This morning, I left the house with my list of things to do:
1. Take Will to school.
2. Pick up some yogurt and alarm clock from Wally World.
3. Take garbage to the dump.
4. Return books to the library.
I got off to a good start. We caught the light and got Will to school on time. On to the next chore. But, as I zipped down Falls of the Neuse Road, I saw a bag fly out of the back of my truck. One of the trash cans had tipped over. Of course, it was the only bag that hadn't been tied. I turned onto a side road so I could walk back and pick up my trash. (Littering is a huge pet peeve of mine!)
I pulled up to the curb, glanced over at the side walk and saw a baby deer sitting there. She was covered in white spots and had ears larger than her face! Behind her was a tree protection fence that bordered a construction site. No mama deer was in sight.
I got out of the truck and walked over to the baby. She propped up on her front elbows and hoisted her rear up. For fear that she would run into traffic, I scooped her up. She let out a couple of WAAAA sounds, then settled into my arms like she belonged there. Now what do I do?
I dialed 911 and told the operator what had happened. I wasn't sure who else to call. We climbed into the truck to wait and snuggle. What a cute baby! I tried everything I could to justify bringing her home with me. Knowing that Tony would be likely to divorce me was a good motivator to make other arrangements for the baby. We waited and waited and waited.
Forty minutes later...Since I hadn't eaten breakfast before I left home, I was getting a little hungry. I figured the baby was probably a little hungry, too. It dawned on me that Dr. Darch, our veterinarian, was just across Capital Boulevard. He might have food for the baby. We buckled up and took off. I thought she might be a little distressed by the movement of the car, but she stayed snuggled in my lap.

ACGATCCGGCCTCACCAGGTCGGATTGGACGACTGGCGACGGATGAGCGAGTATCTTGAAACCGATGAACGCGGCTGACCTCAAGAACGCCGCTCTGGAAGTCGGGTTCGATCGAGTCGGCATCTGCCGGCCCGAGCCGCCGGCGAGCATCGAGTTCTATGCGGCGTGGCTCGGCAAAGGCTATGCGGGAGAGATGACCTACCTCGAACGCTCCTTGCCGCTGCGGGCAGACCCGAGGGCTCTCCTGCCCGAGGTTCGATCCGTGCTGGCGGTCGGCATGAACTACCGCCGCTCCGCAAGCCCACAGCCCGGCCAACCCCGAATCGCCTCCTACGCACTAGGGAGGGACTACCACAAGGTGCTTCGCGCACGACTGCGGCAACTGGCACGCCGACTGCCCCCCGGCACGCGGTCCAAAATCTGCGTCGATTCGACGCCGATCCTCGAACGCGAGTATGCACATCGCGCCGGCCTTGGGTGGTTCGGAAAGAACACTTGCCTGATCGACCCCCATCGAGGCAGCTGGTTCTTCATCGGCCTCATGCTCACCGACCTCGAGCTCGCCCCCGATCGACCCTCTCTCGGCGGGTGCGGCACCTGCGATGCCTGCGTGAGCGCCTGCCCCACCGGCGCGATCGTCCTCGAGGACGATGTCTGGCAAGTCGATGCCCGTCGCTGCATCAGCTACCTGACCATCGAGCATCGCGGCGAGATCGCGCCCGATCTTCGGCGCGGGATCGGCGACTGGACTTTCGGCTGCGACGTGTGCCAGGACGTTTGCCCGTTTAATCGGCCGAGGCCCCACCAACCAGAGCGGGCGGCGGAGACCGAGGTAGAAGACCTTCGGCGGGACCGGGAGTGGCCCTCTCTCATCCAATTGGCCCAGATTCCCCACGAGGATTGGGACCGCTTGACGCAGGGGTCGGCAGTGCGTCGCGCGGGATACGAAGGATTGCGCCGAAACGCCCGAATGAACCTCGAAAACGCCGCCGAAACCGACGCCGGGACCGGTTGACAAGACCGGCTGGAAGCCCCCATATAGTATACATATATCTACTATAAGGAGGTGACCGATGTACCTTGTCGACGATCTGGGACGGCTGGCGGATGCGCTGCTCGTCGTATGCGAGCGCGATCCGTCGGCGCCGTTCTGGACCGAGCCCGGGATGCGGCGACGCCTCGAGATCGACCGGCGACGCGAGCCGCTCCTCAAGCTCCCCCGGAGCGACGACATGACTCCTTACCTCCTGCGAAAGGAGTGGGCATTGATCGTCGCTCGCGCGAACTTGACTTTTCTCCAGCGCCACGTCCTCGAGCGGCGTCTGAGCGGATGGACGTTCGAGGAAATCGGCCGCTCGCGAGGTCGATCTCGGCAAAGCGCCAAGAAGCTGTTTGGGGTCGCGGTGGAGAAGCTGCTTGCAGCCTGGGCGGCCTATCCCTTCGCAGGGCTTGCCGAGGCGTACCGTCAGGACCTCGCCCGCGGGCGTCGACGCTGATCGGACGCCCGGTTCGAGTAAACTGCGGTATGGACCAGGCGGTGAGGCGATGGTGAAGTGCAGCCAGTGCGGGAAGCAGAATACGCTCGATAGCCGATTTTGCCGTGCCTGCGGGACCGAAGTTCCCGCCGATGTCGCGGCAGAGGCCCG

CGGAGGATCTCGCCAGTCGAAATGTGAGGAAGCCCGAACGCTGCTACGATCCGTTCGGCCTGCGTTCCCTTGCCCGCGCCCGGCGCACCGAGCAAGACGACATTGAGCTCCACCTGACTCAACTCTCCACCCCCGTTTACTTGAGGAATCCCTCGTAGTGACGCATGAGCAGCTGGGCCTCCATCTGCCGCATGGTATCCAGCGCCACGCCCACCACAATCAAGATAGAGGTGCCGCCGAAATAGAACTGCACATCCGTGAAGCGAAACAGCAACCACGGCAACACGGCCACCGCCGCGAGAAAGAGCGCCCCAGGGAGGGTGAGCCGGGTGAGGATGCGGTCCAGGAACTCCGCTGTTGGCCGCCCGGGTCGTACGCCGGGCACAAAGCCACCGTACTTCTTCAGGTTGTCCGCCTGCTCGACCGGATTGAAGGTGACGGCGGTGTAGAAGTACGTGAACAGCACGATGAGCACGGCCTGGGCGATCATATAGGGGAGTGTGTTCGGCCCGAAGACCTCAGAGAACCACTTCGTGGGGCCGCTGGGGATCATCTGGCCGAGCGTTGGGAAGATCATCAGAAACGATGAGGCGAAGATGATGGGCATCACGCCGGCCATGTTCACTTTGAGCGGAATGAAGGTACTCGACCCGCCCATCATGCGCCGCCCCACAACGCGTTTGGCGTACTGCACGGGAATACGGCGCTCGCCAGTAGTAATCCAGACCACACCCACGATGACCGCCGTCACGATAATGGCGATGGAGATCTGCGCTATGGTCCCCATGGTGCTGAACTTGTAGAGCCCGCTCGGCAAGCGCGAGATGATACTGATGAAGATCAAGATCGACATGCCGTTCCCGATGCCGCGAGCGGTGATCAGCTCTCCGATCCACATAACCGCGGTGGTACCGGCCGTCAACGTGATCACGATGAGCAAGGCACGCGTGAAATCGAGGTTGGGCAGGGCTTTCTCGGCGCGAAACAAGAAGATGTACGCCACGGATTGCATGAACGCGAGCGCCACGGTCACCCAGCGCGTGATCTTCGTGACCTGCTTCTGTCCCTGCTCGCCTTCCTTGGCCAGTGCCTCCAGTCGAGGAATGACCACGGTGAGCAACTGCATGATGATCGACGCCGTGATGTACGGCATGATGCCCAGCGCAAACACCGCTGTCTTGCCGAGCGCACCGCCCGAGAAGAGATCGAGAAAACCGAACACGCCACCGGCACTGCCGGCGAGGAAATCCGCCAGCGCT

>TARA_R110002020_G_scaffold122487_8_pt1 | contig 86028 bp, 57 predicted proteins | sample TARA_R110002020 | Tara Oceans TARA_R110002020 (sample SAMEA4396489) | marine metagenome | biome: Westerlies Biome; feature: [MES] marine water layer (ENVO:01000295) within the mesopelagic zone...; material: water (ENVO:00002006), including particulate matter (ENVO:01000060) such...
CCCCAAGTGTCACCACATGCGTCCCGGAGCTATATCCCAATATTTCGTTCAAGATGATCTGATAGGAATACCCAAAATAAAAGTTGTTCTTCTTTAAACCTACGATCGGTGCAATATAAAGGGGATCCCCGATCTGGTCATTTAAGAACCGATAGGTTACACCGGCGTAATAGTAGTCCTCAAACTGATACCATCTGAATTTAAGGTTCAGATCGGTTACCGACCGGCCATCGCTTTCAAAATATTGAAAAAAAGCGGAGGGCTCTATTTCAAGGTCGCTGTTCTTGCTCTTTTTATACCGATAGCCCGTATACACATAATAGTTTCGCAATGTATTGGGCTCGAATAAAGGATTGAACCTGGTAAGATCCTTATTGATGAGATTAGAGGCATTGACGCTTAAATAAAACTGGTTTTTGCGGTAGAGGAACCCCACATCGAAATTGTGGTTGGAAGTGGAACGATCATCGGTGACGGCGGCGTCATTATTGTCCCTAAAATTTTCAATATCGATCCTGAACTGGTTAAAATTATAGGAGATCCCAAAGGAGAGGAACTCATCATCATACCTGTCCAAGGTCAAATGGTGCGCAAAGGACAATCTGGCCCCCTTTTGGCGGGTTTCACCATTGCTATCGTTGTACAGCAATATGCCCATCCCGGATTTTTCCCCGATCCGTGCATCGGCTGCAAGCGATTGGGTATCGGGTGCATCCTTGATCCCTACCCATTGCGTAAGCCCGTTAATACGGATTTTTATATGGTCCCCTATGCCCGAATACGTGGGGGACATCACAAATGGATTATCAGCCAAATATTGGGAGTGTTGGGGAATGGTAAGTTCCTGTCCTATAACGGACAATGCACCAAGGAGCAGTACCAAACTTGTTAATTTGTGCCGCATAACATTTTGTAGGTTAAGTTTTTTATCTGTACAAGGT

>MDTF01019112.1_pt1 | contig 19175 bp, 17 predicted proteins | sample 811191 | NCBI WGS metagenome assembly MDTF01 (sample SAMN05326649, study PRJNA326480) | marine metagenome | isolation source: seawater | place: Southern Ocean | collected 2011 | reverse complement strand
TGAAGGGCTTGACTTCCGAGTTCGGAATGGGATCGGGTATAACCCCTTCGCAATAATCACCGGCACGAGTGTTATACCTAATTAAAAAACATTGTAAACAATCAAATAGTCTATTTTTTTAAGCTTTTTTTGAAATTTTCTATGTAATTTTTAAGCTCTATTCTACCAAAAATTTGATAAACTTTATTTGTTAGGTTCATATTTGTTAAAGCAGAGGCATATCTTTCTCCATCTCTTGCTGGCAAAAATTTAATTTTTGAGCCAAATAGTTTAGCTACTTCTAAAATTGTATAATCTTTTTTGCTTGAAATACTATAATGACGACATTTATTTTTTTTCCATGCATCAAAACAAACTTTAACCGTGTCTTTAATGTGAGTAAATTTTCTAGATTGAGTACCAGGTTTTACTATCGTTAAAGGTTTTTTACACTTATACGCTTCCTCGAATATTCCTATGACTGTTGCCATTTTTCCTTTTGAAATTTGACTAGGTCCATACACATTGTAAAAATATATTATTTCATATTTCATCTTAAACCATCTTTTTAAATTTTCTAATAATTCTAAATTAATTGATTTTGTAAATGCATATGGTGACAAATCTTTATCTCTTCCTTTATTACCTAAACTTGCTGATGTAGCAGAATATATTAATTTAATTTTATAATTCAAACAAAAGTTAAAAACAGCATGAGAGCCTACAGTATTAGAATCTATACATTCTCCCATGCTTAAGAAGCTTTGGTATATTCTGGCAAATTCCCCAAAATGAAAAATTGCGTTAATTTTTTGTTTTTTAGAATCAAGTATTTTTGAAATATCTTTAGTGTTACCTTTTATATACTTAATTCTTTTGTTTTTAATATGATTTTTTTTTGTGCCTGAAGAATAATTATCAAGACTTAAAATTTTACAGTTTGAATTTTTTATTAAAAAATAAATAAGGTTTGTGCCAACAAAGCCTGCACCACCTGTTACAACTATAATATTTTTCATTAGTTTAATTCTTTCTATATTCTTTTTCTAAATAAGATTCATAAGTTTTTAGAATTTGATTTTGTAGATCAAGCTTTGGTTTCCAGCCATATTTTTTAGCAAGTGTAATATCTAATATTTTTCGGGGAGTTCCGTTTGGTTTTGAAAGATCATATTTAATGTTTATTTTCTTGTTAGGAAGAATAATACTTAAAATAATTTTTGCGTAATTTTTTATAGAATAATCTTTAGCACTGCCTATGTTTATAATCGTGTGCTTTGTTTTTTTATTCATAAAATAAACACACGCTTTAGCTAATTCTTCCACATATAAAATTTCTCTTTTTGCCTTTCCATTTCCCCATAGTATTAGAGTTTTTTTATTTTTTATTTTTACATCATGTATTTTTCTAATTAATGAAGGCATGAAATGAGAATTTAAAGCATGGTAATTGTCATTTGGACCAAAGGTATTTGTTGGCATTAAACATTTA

When we arrived at Dr. Darch's office minutes later, he was putting letters in the mailbox. I rolled down my window and asked him to come look at what I had in my lap and tell me what to do with it. He looked at me rather skeptically. Later, I realized he probably thought I was a perve and didn't have any pants on. He mustered up his courage and came over for a look.
I told him how I found the baby and that she didn't seem to have any injuries. He said he knew of a rehabilitation program that would work with her. I asked if she would be euthanized. He assured me she would not. He got a blanket and wrapped her up so she wouldn't panic and took her into his office.
A few minutes later, my cell phone rang. It was the Animal Control Agent. She was a few blocks away looking for me. I told her where the deer was so she could relieve Dr. Darch of the responsibility. She said she couldn't enter Wake Forest city limits. I offered to go back and get the deer and bring it to her. She said that would be fine. She would take the deer from me and put it back where I found it.
"Oh, no! That won't work!" I said. "It was too close to the highway and a busy intersection. She'll get run over."
"We'll take her into the woods so her mother can find her. I'm sure she's looking for her," she said.
"There's a construction site there and I'm not comfortable with that," I said.
"The only other option is to euthanize the baby," she said.
"Nope, not an option. We'll let Dr. Darch take care of the baby!"
I'm so glad I left when I did. I think I would have cried or fought with her if she tried to put the baby back or, God forbid, tried to euthanize her. I told my friend, Lisa, about the experience. She says it was divine intervention. Karma via litter! Shoot! I forgot to go back and pick up my plastic bag!
Seeds forever. . . . . . . . .
15 hours ago